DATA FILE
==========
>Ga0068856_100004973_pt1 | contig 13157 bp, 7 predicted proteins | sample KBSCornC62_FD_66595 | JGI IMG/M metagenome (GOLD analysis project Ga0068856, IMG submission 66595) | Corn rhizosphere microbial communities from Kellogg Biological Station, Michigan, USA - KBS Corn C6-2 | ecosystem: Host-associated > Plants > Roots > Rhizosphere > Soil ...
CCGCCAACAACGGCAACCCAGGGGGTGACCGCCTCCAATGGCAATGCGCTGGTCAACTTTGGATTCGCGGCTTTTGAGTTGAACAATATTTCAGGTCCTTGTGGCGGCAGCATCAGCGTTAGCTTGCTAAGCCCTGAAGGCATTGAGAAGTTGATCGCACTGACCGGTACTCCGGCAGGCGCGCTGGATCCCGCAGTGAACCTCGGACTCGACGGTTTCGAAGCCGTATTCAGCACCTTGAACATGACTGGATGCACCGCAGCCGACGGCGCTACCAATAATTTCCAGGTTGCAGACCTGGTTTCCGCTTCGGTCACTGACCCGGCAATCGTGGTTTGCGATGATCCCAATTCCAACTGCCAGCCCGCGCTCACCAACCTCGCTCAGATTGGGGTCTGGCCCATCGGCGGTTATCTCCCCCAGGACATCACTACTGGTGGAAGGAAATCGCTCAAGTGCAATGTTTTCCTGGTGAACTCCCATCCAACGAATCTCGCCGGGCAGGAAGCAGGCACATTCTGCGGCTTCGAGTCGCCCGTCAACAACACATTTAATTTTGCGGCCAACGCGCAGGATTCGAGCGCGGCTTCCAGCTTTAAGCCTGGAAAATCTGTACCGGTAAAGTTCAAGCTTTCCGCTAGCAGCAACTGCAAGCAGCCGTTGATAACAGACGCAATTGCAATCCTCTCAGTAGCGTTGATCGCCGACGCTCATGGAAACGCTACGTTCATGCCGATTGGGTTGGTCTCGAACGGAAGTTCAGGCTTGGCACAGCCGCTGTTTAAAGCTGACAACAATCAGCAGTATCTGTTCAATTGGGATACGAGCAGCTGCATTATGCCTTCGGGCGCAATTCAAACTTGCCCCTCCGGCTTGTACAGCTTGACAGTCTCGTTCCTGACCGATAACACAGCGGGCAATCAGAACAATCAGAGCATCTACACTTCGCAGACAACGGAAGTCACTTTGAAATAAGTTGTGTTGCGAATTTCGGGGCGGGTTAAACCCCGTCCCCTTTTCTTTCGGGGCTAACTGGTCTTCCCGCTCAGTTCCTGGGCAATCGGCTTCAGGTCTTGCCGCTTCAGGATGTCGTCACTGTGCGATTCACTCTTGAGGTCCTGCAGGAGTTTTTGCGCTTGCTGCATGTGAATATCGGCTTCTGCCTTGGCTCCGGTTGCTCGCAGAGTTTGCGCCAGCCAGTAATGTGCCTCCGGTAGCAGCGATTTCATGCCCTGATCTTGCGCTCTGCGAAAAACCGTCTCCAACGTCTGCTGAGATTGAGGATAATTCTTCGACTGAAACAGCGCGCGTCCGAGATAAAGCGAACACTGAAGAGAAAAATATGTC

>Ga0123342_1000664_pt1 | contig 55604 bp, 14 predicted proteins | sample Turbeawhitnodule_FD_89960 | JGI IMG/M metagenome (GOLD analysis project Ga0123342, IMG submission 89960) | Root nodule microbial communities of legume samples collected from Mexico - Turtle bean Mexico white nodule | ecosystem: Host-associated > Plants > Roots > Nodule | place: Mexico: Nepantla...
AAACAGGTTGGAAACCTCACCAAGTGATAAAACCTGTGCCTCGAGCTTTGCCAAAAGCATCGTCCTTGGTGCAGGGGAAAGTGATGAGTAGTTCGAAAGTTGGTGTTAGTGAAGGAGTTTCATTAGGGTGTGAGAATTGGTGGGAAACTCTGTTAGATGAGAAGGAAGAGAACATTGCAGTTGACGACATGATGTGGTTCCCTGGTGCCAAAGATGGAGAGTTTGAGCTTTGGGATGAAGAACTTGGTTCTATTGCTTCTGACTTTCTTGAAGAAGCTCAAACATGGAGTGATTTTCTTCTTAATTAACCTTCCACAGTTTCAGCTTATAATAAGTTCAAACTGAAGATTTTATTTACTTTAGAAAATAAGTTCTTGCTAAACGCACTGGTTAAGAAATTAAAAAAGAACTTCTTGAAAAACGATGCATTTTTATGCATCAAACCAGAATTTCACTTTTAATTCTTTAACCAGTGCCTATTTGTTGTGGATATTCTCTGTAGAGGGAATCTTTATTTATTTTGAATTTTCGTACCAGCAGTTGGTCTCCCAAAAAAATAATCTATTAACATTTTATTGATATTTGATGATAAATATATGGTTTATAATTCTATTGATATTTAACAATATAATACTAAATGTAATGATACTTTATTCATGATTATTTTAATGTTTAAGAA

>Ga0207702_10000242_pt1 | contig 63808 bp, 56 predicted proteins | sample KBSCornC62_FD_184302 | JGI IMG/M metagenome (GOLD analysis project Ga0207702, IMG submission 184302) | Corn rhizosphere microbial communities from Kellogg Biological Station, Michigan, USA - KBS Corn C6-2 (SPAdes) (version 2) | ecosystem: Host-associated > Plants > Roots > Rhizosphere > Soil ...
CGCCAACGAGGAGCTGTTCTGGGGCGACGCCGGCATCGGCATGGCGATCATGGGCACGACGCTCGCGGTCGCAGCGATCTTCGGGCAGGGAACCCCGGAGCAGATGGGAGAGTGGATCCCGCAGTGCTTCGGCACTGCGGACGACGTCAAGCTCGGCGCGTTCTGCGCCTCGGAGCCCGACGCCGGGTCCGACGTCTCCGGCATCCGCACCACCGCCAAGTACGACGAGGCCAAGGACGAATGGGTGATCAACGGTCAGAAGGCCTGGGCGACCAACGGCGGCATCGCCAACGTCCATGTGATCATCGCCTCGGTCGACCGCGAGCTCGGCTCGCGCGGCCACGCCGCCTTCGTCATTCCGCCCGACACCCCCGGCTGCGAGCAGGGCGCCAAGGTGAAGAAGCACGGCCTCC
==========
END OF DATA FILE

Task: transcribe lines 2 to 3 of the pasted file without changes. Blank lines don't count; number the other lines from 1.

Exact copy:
CCGCCAACAACGGCAACCCAGGGGGTGACCGCCTCCAATGGCAATGCGCTGGTCAACTTTGGATTCGCGGCTTTTGAGTTGAACAATATTTCAGGTCCTTGTGGCGGCAGCATCAGCGTTAGCTTGCTAAGCCCTGAAGGCATTGAGAAGTTGATCGCACTGACCGGTACTCCGGCAGGCGCGCTGGATCCCGCAGTGAACCTCGGACTCGACGGTTTCGAAGCCGTATTCAGCACCTTGAACATGACTGGATGCACCGCAGCCGACGGCGCTACCAATAATTTCCAGGTTGCAGACCTGGTTTCCGCTTCGGTCACTGACCCGGCAATCGTGGTTTGCGATGATCCCAATTCCAACTGCCAGCCCGCGCTCACCAACCTCGCTCAGATTGGGGTCTGGCCCATCGGCGGTTATCTCCCCCAGGACATCACTACTGGTGGAAGGAAATCGCTCAAGTGCAATGTTTTCCTGGTGAACTCCCATCCAACGAATCTCGCCGGGCAGGAAGCAGGCACATTCTGCGGCTTCGAGTCGCCCGTCAACAACACATTTAATTTTGCGGCCAACGCGCAGGATTCGAGCGCGGCTTCCAGCTTTAAGCCTGGAAAATCTGTACCGGTAAAGTTCAAGCTTTCCGCTAGCAGCAACTGCAAGCAGCCGTTGATAACAGACGCAATTGCAATCCTCTCAGTAGCGTTGATCGCCGACGCTCATGGAAACGCTACGTTCATGCCGATTGGGTTGGTCTCGAACGGAAGTTCAGGCTTGGCACAGCCGCTGTTTAAAGCTGACAACAATCAGCAGTATCTGTTCAATTGGGATACGAGCAGCTGCATTATGCCTTCGGGCGCAATTCAAACTTGCCCCTCCGGCTTGTACAGCTTGACAGTCTCGTTCCTGACCGATAACACAGCGGGCAATCAGAACAATCAGAGCATCTACACTTCGCAGACAACGGAAGTCACTTTGAAATAAGTTGTGTTGCGAATTTCGGGGCGGGTTAAACCCCGTCCCCTTTTCTTTCGGGGCTAACTGGTCTTCCCGCTCAGTTCCTGGGCAATCGGCTTCAGGTCTTGCCGCTTCAGGATGTCGTCACTGTGCGATTCACTCTTGAGGTCCTGCAGGAGTTTTTGCGCTTGCTGCATGTGAATATCGGCTTCTGCCTTGGCTCCGGTTGCTCGCAGAGTTTGCGCCAGCCAGTAATGTGCCTCCGGTAGCAGCGATTTCATGCCCTGATCTTGCGCTCTGCGAAAAACCGTCTCCAACGTCTGCTGAGATTGAGGATAATTCTTCGACTGAAACAGCGCGCGTCCGAGATAAAGCGAACACTGAAGAGAAAAATATGTC

>Ga0123342_1000664_pt1 | contig 55604 bp, 14 predicted proteins | sample Turbeawhitnodule_FD_89960 | JGI IMG/M metagenome (GOLD analysis project Ga0123342, IMG submission 89960) | Root nodule microbial communities of legume samples collected from Mexico - Turtle bean Mexico white nodule | ecosystem: Host-associated > Plants > Roots > Nodule | place: Mexico: Nepantla...